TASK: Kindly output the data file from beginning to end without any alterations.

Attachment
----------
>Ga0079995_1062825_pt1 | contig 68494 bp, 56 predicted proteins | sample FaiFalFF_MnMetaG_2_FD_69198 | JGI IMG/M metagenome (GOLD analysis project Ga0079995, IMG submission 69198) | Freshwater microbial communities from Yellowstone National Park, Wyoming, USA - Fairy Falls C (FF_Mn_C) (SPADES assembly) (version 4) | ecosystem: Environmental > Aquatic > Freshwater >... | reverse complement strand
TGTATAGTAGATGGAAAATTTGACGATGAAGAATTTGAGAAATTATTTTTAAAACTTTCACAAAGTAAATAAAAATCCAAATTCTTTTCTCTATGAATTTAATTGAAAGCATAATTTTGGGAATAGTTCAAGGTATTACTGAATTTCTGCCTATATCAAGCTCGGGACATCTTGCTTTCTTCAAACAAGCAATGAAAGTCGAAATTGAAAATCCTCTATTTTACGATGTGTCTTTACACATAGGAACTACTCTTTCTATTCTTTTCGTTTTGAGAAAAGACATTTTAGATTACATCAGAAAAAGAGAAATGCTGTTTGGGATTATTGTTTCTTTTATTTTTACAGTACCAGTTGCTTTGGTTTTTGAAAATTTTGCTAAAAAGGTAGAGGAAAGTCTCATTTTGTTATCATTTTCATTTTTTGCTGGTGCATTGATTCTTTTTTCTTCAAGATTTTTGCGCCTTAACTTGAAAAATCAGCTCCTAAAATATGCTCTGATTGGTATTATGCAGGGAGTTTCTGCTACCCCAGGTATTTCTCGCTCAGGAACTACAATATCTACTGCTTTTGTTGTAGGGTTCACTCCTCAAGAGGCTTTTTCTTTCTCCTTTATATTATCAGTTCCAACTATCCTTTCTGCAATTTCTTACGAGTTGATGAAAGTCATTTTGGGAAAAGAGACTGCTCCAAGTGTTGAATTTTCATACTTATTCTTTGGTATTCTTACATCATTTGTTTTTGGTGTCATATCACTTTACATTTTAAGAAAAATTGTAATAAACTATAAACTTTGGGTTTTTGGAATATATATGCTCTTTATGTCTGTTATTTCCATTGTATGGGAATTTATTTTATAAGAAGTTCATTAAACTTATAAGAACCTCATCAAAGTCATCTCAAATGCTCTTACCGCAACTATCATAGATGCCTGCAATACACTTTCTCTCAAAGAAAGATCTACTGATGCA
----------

>Ga0079995_1062825_pt1 | contig 68494 bp, 56 predicted proteins | sample FaiFalFF_MnMetaG_2_FD_69198 | JGI IMG/M metagenome (GOLD analysis project Ga0079995, IMG submission 69198) | Freshwater microbial communities from Yellowstone National Park, Wyoming, USA - Fairy Falls C (FF_Mn_C) (SPADES assembly) (version 4) | ecosystem: Environmental > Aquatic > Freshwater >... | reverse complement strand
TGTATAGTAGATGGAAAATTTGACGATGAAGAATTTGAGAAATTATTTTTAAAACTTTCACAAAGTAAATAAAAATCCAAATTCTTTTCTCTATGAATTTAATTGAAAGCATAATTTTGGGAATAGTTCAAGGTATTACTGAATTTCTGCCTATATCAAGCTCGGGACATCTTGCTTTCTTCAAACAAGCAATGAAAGTCGAAATTGAAAATCCTCTATTTTACGATGTGTCTTTACACATAGGAACTACTCTTTCTATTCTTTTCGTTTTGAGAAAAGACATTTTAGATTACATCAGAAAAAGAGAAATGCTGTTTGGGATTATTGTTTCTTTTATTTTTACAGTACCAGTTGCTTTGGTTTTTGAAAATTTTGCTAAAAAGGTAGAGGAAAGTCTCATTTTGTTATCATTTTCATTTTTTGCTGGTGCATTGATTCTTTTTTCTTCAAGATTTTTGCGCCTTAACTTGAAAAATCAGCTCCTAAAATATGCTCTGATTGGTATTATGCAGGGAGTTTCTGCTACCCCAGGTATTTCTCGCTCAGGAACTACAATATCTACTGCTTTTGTTGTAGGGTTCACTCCTCAAGAGGCTTTTTCTTTCTCCTTTATATTATCAGTTCCAACTATCCTTTCTGCAATTTCTTACGAGTTGATGAAAGTCATTTTGGGAAAAGAGACTGCTCCAAGTGTTGAATTTTCATACTTATTCTTTGGTATTCTTACATCATTTGTTTTTGGTGTCATATCACTTTACATTTTAAGAAAAATTGTAATAAACTATAAACTTTGGGTTTTTGGAATATATATGCTCTTTATGTCTGTTATTTCCATTGTATGGGAATTTATTTTATAAGAAGTTCATTAAACTTATAAGAACCTCATCAAAGTCATCTCAAATGCTCTTACCGCAACTATCATAGATGCCTGCAATACACTTTCTCTCAAAGAAAGATCTACTGATGCA